. . . The primary reason why young offenders cease their criminal activities, whether they be occasional or frequent, is essentially because, as they reach their twenties, many of them get married, go to college, find jobs, and generally take on adult roles, which they come to find more rewarding that street life.

But, for large numbers of young black men, these more positive lifestyle options are limited or more difficult to attain. . . . An analysis of the NYS data finds, for example, that among 18-20-year-old youth who are employed or living in a stable relationship with a spouse or partner, there are no significant differences in the persistence of offending by race, but that among black males who fail to attain this status, violent offending is more likely to continue. Thus, a key question becomes the degree of access to legitimate employment among males in their late teens and early twenties.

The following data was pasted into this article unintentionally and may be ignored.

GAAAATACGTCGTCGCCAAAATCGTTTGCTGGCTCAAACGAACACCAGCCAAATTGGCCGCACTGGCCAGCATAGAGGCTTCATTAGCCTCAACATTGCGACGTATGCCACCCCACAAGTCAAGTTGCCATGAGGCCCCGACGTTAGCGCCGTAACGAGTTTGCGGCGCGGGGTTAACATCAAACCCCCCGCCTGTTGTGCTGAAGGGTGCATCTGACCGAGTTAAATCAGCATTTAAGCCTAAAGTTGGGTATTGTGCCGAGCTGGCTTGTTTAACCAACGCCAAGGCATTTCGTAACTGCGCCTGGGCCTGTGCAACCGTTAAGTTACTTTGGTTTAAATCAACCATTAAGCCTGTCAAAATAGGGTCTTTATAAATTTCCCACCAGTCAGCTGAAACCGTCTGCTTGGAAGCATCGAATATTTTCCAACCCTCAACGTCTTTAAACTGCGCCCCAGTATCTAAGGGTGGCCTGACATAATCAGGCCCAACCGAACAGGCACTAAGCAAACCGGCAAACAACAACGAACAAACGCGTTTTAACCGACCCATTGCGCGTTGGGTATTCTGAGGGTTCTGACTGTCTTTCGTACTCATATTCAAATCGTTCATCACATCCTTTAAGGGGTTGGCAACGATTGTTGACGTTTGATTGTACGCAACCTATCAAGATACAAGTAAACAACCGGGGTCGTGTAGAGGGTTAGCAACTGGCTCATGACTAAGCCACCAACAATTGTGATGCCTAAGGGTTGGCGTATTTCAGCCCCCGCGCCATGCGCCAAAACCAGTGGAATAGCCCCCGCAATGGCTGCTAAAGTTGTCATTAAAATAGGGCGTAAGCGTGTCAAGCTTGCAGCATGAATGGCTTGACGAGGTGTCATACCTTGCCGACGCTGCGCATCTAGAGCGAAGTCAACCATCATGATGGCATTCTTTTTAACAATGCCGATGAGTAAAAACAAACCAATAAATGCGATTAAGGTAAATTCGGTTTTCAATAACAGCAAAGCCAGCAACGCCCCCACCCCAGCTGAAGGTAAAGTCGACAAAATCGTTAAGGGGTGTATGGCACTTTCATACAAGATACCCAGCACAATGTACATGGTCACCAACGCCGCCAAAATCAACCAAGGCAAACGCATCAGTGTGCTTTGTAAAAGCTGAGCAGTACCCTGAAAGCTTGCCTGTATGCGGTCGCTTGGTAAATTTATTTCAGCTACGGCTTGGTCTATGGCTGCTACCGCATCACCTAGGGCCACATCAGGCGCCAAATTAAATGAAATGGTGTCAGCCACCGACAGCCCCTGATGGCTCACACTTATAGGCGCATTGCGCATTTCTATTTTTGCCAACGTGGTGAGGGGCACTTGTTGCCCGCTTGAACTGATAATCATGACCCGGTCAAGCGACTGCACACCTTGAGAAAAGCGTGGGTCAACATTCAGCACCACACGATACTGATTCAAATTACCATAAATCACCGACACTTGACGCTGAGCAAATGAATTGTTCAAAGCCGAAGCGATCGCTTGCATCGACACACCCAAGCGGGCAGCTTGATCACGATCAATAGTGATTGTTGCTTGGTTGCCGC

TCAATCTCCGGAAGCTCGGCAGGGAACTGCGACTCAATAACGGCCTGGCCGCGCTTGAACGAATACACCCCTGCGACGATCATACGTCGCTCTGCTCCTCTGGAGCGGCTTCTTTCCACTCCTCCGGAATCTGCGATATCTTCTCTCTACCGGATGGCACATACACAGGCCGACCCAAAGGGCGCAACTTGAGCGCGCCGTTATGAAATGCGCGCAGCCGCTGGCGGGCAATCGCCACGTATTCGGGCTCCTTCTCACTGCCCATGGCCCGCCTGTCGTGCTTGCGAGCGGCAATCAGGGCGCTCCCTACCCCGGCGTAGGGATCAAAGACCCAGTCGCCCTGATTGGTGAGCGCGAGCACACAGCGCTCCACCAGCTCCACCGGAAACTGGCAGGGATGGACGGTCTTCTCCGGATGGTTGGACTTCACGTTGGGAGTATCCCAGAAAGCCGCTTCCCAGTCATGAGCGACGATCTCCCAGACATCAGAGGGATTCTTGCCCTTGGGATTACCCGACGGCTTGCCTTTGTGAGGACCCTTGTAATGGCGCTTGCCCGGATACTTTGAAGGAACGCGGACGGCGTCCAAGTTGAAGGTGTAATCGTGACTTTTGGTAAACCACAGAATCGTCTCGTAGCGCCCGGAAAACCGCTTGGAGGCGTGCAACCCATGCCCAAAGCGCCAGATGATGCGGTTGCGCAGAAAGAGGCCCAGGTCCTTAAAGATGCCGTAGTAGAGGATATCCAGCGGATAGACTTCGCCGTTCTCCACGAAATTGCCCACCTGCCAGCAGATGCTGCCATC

(p. 181)
The labor market is not friendly to black youth. The figure below shows the findings of a report from the Center for Labor Market Studies. For all racial groups, teens from poorer families are less likely to be employed than middle class teens. Hispanic teens, however, are less likely to be employed than white teens, and black teens are less likely to be employed than Hispanic teens. The race effect is so strong for blacks that black middle-class are less likely to be employed than poor white teens. This data is for Illinois only, but national data is very similar. What this means is that for teens, if you wish to find a job, it is better to grow up in a poor white family than a middle class black family.

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--Algernon Austin, Ph.D.

Copyright © 2005-2010 by Algernon Austin. All Rights Reserved.


Still Not Post-Racial Yet: White Men Still Better Off than Asian Americans in U.S. Labor Market